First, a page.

When My Son With Down Syndrome Wanted to Take Driving Lessons


I took my son, Alex, to a water park yesterday, which is one of his favorite things in the world. As we left, he told me he wanted to take driving lessons so he could come back when I’m too busy to take him.

Alex is over 14 now, and by all means he should be anticipating driver’s education, but it’s not something he will likely do any time soon. Alex has Down syndrome.

I didn’t quite know how to explain it to him, so I told him he isn’t old enough, but that won’t hold water for long. He was terribly disappointed. He longs for the freedom and independence that driving affords most of us, especially in the rural community where we live. He was mad he couldn’t take driving lessons — and rightly so.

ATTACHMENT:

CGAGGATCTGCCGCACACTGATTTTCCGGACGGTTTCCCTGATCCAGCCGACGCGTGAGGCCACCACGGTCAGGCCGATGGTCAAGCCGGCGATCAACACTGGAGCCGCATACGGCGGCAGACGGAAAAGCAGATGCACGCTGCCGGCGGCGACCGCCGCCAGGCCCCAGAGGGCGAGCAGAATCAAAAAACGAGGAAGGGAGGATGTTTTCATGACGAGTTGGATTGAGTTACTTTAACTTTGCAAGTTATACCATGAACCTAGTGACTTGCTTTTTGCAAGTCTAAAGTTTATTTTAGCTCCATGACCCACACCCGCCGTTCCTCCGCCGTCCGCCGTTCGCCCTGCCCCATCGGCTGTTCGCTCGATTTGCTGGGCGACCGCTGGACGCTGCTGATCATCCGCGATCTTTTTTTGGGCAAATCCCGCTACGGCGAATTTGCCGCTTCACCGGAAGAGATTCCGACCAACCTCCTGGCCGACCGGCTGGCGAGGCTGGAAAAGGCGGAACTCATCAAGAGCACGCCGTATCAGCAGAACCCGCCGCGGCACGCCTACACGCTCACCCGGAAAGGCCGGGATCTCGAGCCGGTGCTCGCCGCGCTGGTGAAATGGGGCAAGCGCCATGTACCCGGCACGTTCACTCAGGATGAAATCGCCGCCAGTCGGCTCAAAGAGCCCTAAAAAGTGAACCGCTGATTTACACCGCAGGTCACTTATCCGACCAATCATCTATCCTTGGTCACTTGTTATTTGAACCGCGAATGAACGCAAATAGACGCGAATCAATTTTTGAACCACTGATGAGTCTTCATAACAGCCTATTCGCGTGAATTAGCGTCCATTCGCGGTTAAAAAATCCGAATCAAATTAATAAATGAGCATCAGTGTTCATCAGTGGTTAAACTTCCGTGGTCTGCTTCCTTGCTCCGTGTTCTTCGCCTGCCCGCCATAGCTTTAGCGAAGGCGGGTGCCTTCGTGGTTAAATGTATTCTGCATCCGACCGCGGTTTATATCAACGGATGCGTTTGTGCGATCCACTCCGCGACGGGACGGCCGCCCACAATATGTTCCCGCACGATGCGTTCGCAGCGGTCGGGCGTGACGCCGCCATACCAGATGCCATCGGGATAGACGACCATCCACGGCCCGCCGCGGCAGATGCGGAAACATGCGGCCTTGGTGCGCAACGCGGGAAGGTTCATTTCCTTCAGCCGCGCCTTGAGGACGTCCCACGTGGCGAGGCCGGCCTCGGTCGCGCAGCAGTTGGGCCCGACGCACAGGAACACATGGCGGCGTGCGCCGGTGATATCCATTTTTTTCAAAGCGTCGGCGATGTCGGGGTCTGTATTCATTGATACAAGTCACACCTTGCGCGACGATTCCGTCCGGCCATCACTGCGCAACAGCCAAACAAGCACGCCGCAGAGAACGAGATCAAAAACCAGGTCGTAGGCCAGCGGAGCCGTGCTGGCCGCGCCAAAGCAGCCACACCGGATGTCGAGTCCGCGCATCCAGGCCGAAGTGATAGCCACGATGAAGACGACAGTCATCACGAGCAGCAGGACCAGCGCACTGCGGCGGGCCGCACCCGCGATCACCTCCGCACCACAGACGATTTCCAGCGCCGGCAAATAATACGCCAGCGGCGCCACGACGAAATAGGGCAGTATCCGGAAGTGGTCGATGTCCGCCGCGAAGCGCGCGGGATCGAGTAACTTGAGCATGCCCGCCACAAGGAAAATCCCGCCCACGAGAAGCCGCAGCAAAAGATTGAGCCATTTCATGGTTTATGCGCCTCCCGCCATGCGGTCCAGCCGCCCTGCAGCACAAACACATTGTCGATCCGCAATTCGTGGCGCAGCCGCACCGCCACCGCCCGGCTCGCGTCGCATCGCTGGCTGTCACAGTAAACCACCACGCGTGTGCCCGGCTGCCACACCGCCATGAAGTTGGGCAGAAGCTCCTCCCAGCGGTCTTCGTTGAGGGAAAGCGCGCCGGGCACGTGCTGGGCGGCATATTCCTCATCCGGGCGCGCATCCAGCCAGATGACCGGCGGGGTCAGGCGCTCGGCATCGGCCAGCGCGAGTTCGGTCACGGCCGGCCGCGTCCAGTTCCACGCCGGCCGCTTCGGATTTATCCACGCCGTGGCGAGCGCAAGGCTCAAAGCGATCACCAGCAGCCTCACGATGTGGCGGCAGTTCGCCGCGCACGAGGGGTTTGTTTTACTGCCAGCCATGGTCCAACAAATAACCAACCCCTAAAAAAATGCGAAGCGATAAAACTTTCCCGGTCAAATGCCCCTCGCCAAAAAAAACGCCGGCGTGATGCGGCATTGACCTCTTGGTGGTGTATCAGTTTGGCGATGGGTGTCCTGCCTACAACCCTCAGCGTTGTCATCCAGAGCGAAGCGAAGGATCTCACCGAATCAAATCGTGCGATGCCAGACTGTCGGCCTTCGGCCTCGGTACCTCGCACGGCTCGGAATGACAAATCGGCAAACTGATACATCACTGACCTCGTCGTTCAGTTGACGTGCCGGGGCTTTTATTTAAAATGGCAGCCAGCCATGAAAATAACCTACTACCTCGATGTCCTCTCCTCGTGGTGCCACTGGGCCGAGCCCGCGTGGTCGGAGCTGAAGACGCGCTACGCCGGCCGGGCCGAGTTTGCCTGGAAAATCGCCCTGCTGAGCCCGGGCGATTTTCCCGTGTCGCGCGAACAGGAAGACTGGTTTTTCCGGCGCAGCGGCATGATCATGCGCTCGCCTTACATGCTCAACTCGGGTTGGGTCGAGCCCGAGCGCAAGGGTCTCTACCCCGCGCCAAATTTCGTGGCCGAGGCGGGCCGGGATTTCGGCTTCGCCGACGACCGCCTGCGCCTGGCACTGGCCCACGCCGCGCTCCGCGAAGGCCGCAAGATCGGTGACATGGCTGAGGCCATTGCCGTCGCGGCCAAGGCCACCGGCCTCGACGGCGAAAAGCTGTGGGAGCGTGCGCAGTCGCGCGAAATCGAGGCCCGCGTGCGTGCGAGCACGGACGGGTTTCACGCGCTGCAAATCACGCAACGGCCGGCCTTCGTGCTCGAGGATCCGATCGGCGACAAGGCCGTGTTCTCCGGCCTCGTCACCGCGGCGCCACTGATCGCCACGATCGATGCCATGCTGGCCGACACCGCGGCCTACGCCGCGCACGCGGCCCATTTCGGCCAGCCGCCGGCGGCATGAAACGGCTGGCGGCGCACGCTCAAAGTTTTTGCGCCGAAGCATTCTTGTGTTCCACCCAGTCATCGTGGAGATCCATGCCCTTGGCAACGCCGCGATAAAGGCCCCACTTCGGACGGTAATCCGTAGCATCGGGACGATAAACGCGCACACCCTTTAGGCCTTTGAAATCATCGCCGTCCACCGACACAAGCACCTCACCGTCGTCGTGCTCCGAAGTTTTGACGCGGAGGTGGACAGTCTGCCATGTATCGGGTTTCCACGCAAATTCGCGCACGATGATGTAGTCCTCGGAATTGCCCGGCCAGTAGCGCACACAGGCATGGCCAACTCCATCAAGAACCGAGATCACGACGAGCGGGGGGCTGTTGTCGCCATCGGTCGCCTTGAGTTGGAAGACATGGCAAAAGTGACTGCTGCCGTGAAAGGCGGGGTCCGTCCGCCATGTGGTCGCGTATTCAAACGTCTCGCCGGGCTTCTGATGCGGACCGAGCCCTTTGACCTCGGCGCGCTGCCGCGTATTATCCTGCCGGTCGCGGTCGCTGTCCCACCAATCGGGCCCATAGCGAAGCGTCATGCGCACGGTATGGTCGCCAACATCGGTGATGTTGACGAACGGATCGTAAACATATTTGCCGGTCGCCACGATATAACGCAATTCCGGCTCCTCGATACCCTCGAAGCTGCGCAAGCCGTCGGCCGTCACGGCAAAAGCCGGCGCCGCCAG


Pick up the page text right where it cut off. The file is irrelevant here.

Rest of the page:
He has plenty of friends at school who will be driving soon, and he won’t understand why he can’t, too. This topic will come up again and again, and each time the answer will be “no.” It’s pretty unlikely that Alex will ever drive alone. He’s bright and capable in so many ways, but the split-second decision making and reflexes required for driving are likely beyond my son’s capability. I don’t know how to tell him that. I don’t know if he’ll understand.

While parenting a child with Down syndrome has brought us joy and delight — and we wouldn’t change Alex for anything in the world — there are still some things that catch us by surprise, and I wondered if that would ever change.

But then I realized there are so many things Alex can do. He can read and write, he’s an electronics guru (the go-to guy in our house when we can’t figure something out on our devices) and he can do any job you’d like.

We look forward to a future in which he can learn public transportation, live independently and hold down a job. He’s industrious and has much to offer to the world.

While he may never drive alone, the things he can do dramatically outnumber the things he can’t.


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